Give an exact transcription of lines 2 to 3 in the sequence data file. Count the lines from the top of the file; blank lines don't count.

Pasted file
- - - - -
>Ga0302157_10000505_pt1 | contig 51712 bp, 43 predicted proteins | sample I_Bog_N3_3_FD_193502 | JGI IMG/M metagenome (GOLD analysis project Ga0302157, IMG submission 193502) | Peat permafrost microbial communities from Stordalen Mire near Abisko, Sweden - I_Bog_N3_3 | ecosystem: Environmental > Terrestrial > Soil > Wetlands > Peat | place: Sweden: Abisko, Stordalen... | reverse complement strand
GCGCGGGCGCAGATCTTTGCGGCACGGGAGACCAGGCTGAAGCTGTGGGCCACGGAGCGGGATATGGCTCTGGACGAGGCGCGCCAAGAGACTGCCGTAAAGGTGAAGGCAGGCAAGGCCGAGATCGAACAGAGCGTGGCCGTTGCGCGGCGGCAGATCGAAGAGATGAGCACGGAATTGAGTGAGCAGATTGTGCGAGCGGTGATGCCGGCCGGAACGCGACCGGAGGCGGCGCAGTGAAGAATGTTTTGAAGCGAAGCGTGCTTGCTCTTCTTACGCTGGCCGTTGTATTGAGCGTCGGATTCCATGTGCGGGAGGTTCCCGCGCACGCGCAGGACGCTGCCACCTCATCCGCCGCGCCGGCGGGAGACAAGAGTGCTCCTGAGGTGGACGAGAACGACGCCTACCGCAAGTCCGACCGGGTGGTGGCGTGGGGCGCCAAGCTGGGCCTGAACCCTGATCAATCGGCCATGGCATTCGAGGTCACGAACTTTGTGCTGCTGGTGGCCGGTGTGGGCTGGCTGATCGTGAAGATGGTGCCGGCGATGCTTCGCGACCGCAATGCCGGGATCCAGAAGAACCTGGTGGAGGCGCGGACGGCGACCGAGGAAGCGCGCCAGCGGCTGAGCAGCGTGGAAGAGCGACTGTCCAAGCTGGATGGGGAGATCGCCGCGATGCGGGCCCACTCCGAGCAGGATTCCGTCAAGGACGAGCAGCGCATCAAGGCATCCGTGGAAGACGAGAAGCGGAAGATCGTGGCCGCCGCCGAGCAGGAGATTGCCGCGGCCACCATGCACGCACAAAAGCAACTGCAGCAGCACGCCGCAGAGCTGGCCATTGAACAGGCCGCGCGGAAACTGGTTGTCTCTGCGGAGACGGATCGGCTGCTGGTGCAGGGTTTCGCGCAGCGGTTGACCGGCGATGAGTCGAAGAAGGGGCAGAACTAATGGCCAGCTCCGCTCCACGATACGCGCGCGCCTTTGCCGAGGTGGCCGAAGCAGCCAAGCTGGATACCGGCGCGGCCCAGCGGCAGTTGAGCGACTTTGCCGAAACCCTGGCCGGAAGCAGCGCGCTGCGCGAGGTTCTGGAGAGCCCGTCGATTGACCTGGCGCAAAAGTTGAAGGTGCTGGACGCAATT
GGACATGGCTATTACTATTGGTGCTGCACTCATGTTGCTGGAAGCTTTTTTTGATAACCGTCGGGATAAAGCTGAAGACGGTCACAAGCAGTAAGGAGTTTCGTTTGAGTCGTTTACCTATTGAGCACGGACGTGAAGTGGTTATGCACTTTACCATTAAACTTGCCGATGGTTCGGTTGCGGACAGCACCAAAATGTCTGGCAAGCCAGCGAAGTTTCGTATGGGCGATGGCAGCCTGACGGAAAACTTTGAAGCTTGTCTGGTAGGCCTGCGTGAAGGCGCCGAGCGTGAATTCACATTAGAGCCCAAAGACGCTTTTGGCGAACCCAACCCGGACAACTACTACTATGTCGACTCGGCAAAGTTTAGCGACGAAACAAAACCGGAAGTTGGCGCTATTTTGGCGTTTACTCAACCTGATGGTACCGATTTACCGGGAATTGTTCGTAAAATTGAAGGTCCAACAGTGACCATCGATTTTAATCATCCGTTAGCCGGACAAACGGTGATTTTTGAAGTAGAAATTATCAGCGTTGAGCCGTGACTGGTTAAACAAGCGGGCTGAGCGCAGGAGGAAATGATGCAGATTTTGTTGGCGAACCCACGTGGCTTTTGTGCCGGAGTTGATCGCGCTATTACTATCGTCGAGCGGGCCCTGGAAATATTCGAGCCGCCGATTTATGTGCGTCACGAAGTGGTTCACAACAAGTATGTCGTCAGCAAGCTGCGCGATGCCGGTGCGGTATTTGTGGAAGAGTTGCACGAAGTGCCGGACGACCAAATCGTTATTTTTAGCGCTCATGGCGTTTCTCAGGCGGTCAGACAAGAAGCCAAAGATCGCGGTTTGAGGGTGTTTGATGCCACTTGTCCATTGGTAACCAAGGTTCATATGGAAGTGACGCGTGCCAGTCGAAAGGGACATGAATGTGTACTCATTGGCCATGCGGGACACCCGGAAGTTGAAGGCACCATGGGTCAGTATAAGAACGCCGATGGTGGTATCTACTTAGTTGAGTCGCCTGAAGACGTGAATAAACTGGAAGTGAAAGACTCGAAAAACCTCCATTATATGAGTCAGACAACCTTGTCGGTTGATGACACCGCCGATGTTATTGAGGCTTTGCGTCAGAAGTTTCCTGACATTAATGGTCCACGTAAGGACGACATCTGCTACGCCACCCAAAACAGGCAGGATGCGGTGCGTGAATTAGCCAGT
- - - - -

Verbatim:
GCGCGGGCGCAGATCTTTGCGGCACGGGAGACCAGGCTGAAGCTGTGGGCCACGGAGCGGGATATGGCTCTGGACGAGGCGCGCCAAGAGACTGCCGTAAAGGTGAAGGCAGGCAAGGCCGAGATCGAACAGAGCGTGGCCGTTGCGCGGCGGCAGATCGAAGAGATGAGCACGGAATTGAGTGAGCAGATTGTGCGAGCGGTGATGCCGGCCGGAACGCGACCGGAGGCGGCGCAGTGAAGAATGTTTTGAAGCGAAGCGTGCTTGCTCTTCTTACGCTGGCCGTTGTATTGAGCGTCGGATTCCATGTGCGGGAGGTTCCCGCGCACGCGCAGGACGCTGCCACCTCATCCGCCGCGCCGGCGGGAGACAAGAGTGCTCCTGAGGTGGACGAGAACGACGCCTACCGCAAGTCCGACCGGGTGGTGGCGTGGGGCGCCAAGCTGGGCCTGAACCCTGATCAATCGGCCATGGCATTCGAGGTCACGAACTTTGTGCTGCTGGTGGCCGGTGTGGGCTGGCTGATCGTGAAGATGGTGCCGGCGATGCTTCGCGACCGCAATGCCGGGATCCAGAAGAACCTGGTGGAGGCGCGGACGGCGACCGAGGAAGCGCGCCAGCGGCTGAGCAGCGTGGAAGAGCGACTGTCCAAGCTGGATGGGGAGATCGCCGCGATGCGGGCCCACTCCGAGCAGGATTCCGTCAAGGACGAGCAGCGCATCAAGGCATCCGTGGAAGACGAGAAGCGGAAGATCGTGGCCGCCGCCGAGCAGGAGATTGCCGCGGCCACCATGCACGCACAAAAGCAACTGCAGCAGCACGCCGCAGAGCTGGCCATTGAACAGGCCGCGCGGAAACTGGTTGTCTCTGCGGAGACGGATCGGCTGCTGGTGCAGGGTTTCGCGCAGCGGTTGACCGGCGATGAGTCGAAGAAGGGGCAGAACTAATGGCCAGCTCCGCTCCACGATACGCGCGCGCCTTTGCCGAGGTGGCCGAAGCAGCCAAGCTGGATACCGGCGCGGCCCAGCGGCAGTTGAGCGACTTTGCCGAAACCCTGGCCGGAAGCAGCGCGCTGCGCGAGGTTCTGGAGAGCCCGTCGATTGACCTGGCGCAAAAGTTGAAGGTGCTGGACGCAATT
GGACATGGCTATTACTATTGGTGCTGCACTCATGTTGCTGGAAGCTTTTTTTGATAACCGTCGGGATAAAGCTGAAGACGGTCACAAGCAGTAAGGAGTTTCGTTTGAGTCGTTTACCTATTGAGCACGGACGTGAAGTGGTTATGCACTTTACCATTAAACTTGCCGATGGTTCGGTTGCGGACAGCACCAAAATGTCTGGCAAGCCAGCGAAGTTTCGTATGGGCGATGGCAGCCTGACGGAAAACTTTGAAGCTTGTCTGGTAGGCCTGCGTGAAGGCGCCGAGCGTGAATTCACATTAGAGCCCAAAGACGCTTTTGGCGAACCCAACCCGGACAACTACTACTATGTCGACTCGGCAAAGTTTAGCGACGAAACAAAACCGGAAGTTGGCGCTATTTTGGCGTTTACTCAACCTGATGGTACCGATTTACCGGGAATTGTTCGTAAAATTGAAGGTCCAACAGTGACCATCGATTTTAATCATCCGTTAGCCGGACAAACGGTGATTTTTGAAGTAGAAATTATCAGCGTTGAGCCGTGACTGGTTAAACAAGCGGGCTGAGCGCAGGAGGAAATGATGCAGATTTTGTTGGCGAACCCACGTGGCTTTTGTGCCGGAGTTGATCGCGCTATTACTATCGTCGAGCGGGCCCTGGAAATATTCGAGCCGCCGATTTATGTGCGTCACGAAGTGGTTCACAACAAGTATGTCGTCAGCAAGCTGCGCGATGCCGGTGCGGTATTTGTGGAAGAGTTGCACGAAGTGCCGGACGACCAAATCGTTATTTTTAGCGCTCATGGCGTTTCTCAGGCGGTCAGACAAGAAGCCAAAGATCGCGGTTTGAGGGTGTTTGATGCCACTTGTCCATTGGTAACCAAGGTTCATATGGAAGTGACGCGTGCCAGTCGAAAGGGACATGAATGTGTACTCATTGGCCATGCGGGACACCCGGAAGTTGAAGGCACCATGGGTCAGTATAAGAACGCCGATGGTGGTATCTACTTAGTTGAGTCGCCTGAAGACGTGAATAAACTGGAAGTGAAAGACTCGAAAAACCTCCATTATATGAGTCAGACAACCTTGTCGGTTGATGACACCGCCGATGTTATTGAGGCTTTGCGTCAGAAGTTTCCTGACATTAATGGTCCACGTAAGGACGACATCTGCTACGCCACCCAAAACAGGCAGGATGCGGTGCGTGAATTAGCCAGT